The point being that, our living is not in vain, nor the troubles we face and come through with honor, or as the case may be dishonor. In his fabulous book, In The Master’s Hands, Understanding the Parable of The Potter and The Clay, Phillip Keller wrote the most insightful and utterly beautiful explanation of the illustration I have ever read. You really should save your cigarette money and buy the book.
I noted to the Saints and others, that God did not start making his plans concerning any of us yesterday. I was using the founding of Antioch some 301 years prior to its mention in the New Testament and the cities perfect mix as a springboard for the spreading of true faith throughout the known world. Three hundred years before God set in motion events that guaranteed all things working together for the saints in that city. So in our lives, He is pulling the strings or working the moist clay on the wheel of His purpose.
Some years ago I was deeply moved when I became aware of something that had been before my eyes all along. In the making of a vessel on the Potter’s Wheel you have the wheel, the clay, the Potter who knows what he/she is forming. As the potter works one hand is inside the clay and the other gently and firmly applying the pressure to mold the clay into the desired shape. The hand on the inside keeps the clay from exploding under the pressure from the hand operating outside.
In our day we understand that we are but clay or as David put it, dust. Christ, in us via the Spirit, holds us together as we spin about on the wheel of life, and God’s outside, forming hand shapes us. Sometimes the “outside hand of God” is trouble. In Old Testament times it was often the army of a nation, a plague, the loss of loved ones and property, (Job). The list could go on ad infinitum. As this illustration is on target, we must stop complaining about our particular circumstance and accept the pressures of life as the hand of God causing all things to work together for His purpose in creating us in Jesus Christ. I find it is more than interesting that in the biblical accounts the potter does not throw the clay away. He breaks it and then reshapes it toward His purpose.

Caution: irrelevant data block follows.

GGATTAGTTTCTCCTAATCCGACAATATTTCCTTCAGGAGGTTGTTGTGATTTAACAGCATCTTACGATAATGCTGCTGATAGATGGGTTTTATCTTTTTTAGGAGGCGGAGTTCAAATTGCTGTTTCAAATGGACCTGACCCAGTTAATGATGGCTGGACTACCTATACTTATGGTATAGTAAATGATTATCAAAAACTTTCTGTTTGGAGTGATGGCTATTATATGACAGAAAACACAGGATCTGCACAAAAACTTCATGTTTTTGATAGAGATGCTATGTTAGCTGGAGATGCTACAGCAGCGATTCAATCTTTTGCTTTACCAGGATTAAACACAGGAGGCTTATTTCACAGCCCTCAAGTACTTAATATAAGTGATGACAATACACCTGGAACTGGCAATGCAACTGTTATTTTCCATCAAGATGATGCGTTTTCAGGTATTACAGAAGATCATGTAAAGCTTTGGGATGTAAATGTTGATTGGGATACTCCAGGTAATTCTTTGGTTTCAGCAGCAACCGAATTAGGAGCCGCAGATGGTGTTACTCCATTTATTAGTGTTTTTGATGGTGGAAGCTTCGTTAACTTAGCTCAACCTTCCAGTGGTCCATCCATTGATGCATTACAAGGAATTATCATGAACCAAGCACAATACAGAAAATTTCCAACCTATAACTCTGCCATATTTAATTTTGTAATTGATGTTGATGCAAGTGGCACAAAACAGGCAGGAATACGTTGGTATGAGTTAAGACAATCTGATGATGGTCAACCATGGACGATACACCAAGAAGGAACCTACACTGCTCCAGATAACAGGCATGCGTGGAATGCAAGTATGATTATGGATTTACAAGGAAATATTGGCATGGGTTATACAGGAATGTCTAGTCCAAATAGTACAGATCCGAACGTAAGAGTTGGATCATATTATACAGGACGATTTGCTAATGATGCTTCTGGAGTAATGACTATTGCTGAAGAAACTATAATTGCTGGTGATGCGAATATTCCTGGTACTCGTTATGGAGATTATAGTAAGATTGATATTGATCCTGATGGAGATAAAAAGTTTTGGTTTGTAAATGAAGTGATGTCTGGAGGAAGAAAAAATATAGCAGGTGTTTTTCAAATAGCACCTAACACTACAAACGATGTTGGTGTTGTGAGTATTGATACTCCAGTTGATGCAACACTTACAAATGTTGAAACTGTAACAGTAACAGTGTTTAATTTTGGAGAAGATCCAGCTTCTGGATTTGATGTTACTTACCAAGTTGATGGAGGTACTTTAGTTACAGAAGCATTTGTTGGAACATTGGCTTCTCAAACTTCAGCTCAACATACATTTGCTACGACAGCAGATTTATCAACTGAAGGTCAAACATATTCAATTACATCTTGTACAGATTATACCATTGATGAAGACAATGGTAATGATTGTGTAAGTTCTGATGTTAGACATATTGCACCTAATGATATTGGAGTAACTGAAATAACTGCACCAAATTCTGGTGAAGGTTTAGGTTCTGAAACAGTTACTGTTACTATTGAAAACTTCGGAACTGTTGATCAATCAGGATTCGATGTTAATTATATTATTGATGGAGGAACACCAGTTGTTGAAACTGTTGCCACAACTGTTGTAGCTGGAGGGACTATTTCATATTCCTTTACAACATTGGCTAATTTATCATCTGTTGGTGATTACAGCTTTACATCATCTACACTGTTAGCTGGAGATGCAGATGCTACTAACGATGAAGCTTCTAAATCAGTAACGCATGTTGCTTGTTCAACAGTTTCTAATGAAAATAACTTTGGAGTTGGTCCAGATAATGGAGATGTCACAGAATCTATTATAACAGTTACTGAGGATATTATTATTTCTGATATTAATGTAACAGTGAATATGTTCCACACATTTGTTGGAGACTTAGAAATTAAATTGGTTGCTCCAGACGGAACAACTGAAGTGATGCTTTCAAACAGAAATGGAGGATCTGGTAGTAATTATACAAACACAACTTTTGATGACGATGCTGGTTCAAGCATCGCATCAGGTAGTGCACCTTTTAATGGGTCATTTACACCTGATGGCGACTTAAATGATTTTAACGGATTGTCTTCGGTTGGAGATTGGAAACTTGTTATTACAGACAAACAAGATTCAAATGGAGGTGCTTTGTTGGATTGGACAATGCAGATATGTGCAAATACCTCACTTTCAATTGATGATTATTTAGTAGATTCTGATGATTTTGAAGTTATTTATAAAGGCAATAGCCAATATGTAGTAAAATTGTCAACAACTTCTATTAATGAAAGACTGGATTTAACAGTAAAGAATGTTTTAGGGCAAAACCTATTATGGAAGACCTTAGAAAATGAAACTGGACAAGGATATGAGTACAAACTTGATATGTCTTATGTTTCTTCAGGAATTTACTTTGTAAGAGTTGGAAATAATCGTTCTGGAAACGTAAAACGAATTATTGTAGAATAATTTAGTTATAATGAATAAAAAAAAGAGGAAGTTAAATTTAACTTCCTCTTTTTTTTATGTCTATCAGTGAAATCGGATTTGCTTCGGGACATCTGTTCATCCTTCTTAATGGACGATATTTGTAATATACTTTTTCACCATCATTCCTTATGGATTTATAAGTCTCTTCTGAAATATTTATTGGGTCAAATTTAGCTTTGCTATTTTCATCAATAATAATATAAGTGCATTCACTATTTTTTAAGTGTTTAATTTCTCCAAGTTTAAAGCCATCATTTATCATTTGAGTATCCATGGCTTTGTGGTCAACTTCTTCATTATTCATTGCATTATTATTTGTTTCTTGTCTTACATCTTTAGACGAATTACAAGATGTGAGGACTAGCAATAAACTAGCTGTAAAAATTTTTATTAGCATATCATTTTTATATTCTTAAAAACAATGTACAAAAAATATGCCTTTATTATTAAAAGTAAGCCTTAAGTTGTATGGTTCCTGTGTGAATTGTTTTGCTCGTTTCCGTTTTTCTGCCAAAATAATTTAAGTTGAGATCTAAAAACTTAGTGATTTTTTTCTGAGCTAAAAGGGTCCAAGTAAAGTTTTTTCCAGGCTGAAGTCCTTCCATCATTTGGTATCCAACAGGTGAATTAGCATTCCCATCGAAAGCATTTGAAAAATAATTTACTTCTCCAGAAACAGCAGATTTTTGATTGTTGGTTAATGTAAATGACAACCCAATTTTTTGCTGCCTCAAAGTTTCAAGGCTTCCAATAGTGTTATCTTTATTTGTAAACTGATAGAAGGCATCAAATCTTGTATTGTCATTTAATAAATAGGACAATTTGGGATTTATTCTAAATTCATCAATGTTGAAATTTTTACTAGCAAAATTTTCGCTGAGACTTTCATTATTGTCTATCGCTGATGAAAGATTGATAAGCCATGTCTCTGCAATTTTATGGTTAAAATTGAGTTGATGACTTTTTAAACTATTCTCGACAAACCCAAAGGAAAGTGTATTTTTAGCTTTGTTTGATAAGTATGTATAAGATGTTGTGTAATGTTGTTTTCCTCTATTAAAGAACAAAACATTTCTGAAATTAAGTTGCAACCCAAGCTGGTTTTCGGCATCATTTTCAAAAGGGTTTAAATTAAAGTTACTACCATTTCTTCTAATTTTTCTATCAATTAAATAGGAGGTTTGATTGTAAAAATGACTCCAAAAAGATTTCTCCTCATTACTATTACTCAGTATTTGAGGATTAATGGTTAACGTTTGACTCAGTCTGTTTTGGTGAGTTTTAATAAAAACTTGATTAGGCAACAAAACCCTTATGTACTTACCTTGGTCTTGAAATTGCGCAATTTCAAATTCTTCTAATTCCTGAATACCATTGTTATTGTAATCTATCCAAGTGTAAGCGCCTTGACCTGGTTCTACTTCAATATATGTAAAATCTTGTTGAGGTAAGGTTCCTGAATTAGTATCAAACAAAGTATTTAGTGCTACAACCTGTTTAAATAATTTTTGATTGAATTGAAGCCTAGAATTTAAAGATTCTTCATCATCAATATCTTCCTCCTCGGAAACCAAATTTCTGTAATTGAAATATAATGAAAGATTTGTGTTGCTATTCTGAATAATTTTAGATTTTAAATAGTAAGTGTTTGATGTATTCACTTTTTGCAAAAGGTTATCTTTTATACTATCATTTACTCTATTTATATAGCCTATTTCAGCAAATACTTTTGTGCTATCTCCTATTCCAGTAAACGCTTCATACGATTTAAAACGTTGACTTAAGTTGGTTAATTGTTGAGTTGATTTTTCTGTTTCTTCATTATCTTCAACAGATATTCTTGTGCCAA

It’s perfectly alright to pray for “this cup to pass” but to grasp that the “cup” we are asking to be excused from may be the “cup” for which we have been being shaped. The prayer of Jesus in the Garden of Gethsemane is the text. “Not my will, but Thine be done,” must be the mantra of the clay held together by the Spirit.
Isaiah 64:8 But now, O LORD, thou art our father; we are the clay, and thou our potter; and we all are the work of thy hand.
Copyright © 2015 Larry Lilly
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